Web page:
Some Burger King stores offer personal lockers to employees; these workers may bring their own locks and secure their wallets, purses, and other valuables inside. This seems like a nice perk and a convenient way for workers to keep their personal belongings safe and away from public spaces; however, if an employee uses a Burger King locker, their belongings may be inspected at any time and without their knowledge. According to the employee handbook, "the Company reserves the right to inspect the lockers and their contents at any time with or without advanced notice or approval."

Employees' lockers aren't the only areas subject to search, either. As the handbook notes, if a store manager has any reason to suspect that an employee has violated Burger King's substance abuse policy, they have the right to search not only the contents of the employee's locker but also their "vehicles, lockers, work areas, desks, purses, briefcases, backpacks, and other locations or articles without prior notice." The manager need only have "reasonable suspicion" to search employee belongings. Of course, what counts as reasonable suspicion is subjective and could differ between supervisors. Refusing to cooperate with a search can result in disciplinary action for or termination of the employee.

Employees may be required to work at a different location than the one that hired them

When a fast food restaurant hires an employee, standard procedure dictates that the location where they were hired is the location where they'll work. Other businesses may move workers around, but the fast food industry isn't particularly known for this; however, even though a Burger King employee may be hired at one location, the chain has the right to reassign them to a different location, either permanently or temporarily. As Burger King's handbook states, "The company may ask you to work at another location within the company at any time, either temporarily, or permanently as the needs of the business require. The location [will be] within less than a 30-mile radius of the employee's current work location."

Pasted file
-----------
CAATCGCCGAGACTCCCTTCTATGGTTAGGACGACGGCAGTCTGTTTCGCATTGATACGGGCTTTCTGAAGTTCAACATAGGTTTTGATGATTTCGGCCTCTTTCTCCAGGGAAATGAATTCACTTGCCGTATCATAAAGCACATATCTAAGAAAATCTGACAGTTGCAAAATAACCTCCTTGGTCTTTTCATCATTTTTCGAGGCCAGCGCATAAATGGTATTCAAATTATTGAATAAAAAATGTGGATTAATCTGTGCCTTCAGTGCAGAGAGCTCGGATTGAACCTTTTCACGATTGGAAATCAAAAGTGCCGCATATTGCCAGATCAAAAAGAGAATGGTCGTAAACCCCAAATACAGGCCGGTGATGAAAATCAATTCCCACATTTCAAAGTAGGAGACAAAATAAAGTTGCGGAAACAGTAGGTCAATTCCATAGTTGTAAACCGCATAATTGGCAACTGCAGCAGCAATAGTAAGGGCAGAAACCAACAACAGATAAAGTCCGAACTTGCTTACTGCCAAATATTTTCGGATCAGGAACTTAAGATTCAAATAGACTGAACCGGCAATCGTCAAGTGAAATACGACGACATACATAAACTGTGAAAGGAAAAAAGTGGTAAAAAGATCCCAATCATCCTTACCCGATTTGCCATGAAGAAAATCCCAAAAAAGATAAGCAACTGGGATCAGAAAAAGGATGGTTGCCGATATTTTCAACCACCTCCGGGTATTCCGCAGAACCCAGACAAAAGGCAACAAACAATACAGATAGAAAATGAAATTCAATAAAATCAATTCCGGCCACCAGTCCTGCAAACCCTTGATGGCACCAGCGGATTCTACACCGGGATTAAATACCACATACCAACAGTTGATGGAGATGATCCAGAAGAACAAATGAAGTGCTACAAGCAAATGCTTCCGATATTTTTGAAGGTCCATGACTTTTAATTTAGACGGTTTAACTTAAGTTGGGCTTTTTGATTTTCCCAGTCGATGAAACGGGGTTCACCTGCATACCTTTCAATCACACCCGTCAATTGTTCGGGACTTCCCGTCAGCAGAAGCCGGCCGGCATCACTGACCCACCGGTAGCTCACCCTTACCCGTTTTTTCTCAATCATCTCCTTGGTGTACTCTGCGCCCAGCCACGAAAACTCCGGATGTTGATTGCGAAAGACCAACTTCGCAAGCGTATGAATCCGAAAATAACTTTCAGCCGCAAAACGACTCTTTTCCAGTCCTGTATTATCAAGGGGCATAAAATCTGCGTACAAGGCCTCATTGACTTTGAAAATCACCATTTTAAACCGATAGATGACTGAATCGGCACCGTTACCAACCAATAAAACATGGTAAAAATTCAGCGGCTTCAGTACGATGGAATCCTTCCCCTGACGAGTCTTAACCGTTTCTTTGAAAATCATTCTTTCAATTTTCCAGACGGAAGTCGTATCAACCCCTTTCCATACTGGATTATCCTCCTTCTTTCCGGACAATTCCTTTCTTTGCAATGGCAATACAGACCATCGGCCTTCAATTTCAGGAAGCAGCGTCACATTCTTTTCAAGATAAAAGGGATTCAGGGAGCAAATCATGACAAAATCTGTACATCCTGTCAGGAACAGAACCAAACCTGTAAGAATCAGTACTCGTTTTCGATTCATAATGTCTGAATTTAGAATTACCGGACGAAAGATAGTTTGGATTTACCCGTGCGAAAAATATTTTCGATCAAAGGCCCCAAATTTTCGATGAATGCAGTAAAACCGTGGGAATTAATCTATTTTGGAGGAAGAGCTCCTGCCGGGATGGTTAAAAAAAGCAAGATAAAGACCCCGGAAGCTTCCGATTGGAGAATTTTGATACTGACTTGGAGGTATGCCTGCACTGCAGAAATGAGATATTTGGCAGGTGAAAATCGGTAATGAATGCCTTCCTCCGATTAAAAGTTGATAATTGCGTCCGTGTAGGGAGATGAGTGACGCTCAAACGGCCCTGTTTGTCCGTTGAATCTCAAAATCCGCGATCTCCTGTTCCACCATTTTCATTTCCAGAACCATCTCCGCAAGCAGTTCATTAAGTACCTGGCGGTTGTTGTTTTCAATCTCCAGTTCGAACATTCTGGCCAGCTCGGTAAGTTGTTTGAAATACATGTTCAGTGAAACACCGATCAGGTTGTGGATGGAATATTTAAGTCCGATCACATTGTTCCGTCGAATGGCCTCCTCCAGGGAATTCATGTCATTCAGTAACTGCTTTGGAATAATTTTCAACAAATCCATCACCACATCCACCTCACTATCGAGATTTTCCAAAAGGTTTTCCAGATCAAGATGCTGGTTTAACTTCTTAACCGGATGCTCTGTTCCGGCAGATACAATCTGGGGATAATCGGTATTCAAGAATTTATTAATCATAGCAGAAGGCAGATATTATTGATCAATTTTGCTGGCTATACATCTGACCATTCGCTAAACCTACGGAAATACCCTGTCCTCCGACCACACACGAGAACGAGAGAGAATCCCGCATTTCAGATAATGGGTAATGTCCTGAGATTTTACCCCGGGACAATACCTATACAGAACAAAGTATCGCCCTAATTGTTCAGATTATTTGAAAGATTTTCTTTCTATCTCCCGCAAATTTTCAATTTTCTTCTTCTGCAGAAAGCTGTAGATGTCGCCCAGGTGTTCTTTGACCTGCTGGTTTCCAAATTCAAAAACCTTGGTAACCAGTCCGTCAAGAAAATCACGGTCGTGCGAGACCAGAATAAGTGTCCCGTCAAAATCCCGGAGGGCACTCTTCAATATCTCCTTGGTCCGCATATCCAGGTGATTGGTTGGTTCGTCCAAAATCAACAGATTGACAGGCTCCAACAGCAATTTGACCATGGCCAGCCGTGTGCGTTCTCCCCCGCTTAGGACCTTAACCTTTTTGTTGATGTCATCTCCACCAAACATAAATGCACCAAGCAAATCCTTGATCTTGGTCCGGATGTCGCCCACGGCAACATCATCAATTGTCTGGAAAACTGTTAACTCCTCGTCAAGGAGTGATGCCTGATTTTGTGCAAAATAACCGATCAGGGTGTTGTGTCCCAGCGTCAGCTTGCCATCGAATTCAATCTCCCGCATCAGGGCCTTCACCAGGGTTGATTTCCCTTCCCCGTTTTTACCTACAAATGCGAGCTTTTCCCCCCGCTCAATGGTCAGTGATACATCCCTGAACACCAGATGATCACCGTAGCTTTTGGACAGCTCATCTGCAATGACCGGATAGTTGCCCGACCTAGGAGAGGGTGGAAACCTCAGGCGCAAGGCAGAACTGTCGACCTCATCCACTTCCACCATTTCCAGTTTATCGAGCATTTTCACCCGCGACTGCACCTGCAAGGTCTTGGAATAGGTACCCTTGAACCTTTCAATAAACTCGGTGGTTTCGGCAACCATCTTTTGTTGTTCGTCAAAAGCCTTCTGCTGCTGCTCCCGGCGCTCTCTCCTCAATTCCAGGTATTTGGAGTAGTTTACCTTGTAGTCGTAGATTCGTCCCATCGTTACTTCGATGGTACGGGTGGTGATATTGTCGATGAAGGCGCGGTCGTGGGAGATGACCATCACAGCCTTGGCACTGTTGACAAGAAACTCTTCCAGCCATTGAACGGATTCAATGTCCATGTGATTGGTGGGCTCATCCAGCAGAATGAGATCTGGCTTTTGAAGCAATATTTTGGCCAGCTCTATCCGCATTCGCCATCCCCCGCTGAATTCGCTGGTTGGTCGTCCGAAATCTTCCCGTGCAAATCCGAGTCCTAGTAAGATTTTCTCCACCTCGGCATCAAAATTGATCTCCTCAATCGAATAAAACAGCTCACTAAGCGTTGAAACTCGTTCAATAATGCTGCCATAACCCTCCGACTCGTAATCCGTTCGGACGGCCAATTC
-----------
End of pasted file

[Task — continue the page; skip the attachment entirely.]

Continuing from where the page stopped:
A 30-mile radius can equate to a long car drive, and the employee handbook doesn't mention any compensation for commute expenses. Some employees may also rely on public transit to get to work, while others may either walk or bike, all of which make a 30-mile commute either difficult or impossible. Refusing to comply with a manager's requests may result in disciplinary action or termination.